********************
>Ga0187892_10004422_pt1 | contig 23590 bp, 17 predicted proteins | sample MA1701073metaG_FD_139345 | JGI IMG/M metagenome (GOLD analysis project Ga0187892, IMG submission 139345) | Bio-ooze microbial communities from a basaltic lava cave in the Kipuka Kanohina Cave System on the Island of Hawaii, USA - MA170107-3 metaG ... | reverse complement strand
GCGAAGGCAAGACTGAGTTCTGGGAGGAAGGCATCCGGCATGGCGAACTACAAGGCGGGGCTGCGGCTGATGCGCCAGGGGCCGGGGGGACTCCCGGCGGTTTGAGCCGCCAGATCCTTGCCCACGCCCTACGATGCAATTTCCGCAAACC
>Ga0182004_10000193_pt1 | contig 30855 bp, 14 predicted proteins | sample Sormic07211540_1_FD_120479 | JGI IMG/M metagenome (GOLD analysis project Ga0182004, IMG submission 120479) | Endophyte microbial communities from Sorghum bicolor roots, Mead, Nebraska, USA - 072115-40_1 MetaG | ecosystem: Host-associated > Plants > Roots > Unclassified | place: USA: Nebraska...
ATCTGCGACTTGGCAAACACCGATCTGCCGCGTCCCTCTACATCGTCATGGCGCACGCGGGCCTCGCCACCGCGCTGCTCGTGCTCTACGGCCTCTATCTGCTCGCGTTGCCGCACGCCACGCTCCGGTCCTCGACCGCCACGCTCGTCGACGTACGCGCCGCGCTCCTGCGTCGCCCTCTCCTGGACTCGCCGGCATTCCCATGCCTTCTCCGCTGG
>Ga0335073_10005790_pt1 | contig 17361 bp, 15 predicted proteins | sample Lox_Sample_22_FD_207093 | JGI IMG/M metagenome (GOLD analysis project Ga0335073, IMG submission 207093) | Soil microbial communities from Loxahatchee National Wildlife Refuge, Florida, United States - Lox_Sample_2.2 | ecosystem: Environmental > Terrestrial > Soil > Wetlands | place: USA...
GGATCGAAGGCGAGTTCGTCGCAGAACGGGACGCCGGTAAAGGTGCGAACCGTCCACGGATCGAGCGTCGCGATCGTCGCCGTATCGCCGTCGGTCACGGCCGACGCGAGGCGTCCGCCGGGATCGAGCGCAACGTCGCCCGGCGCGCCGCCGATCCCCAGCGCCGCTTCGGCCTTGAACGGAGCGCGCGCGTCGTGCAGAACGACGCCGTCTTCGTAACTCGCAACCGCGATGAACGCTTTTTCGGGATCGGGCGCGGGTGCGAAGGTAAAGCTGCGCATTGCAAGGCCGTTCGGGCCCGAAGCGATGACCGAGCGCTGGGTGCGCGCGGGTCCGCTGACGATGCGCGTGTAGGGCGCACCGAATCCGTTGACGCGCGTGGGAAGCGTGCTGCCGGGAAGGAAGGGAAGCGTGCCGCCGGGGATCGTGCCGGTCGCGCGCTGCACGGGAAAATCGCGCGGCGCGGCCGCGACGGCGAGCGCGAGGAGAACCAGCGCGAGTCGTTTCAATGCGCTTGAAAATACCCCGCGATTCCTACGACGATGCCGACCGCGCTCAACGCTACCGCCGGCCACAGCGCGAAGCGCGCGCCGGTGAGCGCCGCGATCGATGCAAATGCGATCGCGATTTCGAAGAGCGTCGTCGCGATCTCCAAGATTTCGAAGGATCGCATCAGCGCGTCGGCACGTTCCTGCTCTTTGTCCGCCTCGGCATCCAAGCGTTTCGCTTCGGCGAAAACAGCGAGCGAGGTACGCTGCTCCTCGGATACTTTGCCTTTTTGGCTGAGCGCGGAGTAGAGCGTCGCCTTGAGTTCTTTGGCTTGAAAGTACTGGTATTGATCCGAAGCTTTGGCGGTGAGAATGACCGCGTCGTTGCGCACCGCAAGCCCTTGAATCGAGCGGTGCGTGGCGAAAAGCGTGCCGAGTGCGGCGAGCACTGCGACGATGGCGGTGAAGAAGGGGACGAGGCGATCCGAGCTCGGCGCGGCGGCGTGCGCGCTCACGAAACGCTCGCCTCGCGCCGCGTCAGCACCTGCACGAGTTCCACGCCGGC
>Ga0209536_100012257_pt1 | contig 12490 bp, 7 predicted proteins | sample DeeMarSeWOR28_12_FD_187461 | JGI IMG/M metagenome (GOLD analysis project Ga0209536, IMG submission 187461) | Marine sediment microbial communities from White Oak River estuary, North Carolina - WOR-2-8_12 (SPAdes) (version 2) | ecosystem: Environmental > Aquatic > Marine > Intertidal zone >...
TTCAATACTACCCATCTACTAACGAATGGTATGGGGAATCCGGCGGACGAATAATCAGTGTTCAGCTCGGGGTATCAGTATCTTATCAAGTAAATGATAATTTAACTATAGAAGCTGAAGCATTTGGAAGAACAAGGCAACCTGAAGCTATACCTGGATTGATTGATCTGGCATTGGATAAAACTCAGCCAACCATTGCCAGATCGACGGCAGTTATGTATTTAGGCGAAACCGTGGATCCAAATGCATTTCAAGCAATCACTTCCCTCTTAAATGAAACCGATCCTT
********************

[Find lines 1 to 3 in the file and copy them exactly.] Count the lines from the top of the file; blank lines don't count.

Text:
>Ga0187892_10004422_pt1 | contig 23590 bp, 17 predicted proteins | sample MA1701073metaG_FD_139345 | JGI IMG/M metagenome (GOLD analysis project Ga0187892, IMG submission 139345) | Bio-ooze microbial communities from a basaltic lava cave in the Kipuka Kanohina Cave System on the Island of Hawaii, USA - MA170107-3 metaG ... | reverse complement strand
GCGAAGGCAAGACTGAGTTCTGGGAGGAAGGCATCCGGCATGGCGAACTACAAGGCGGGGCTGCGGCTGATGCGCCAGGGGCCGGGGGGACTCCCGGCGGTTTGAGCCGCCAGATCCTTGCCCACGCCCTACGATGCAATTTCCGCAAACC
>Ga0182004_10000193_pt1 | contig 30855 bp, 14 predicted proteins | sample Sormic07211540_1_FD_120479 | JGI IMG/M metagenome (GOLD analysis project Ga0182004, IMG submission 120479) | Endophyte microbial communities from Sorghum bicolor roots, Mead, Nebraska, USA - 072115-40_1 MetaG | ecosystem: Host-associated > Plants > Roots > Unclassified | place: USA: Nebraska...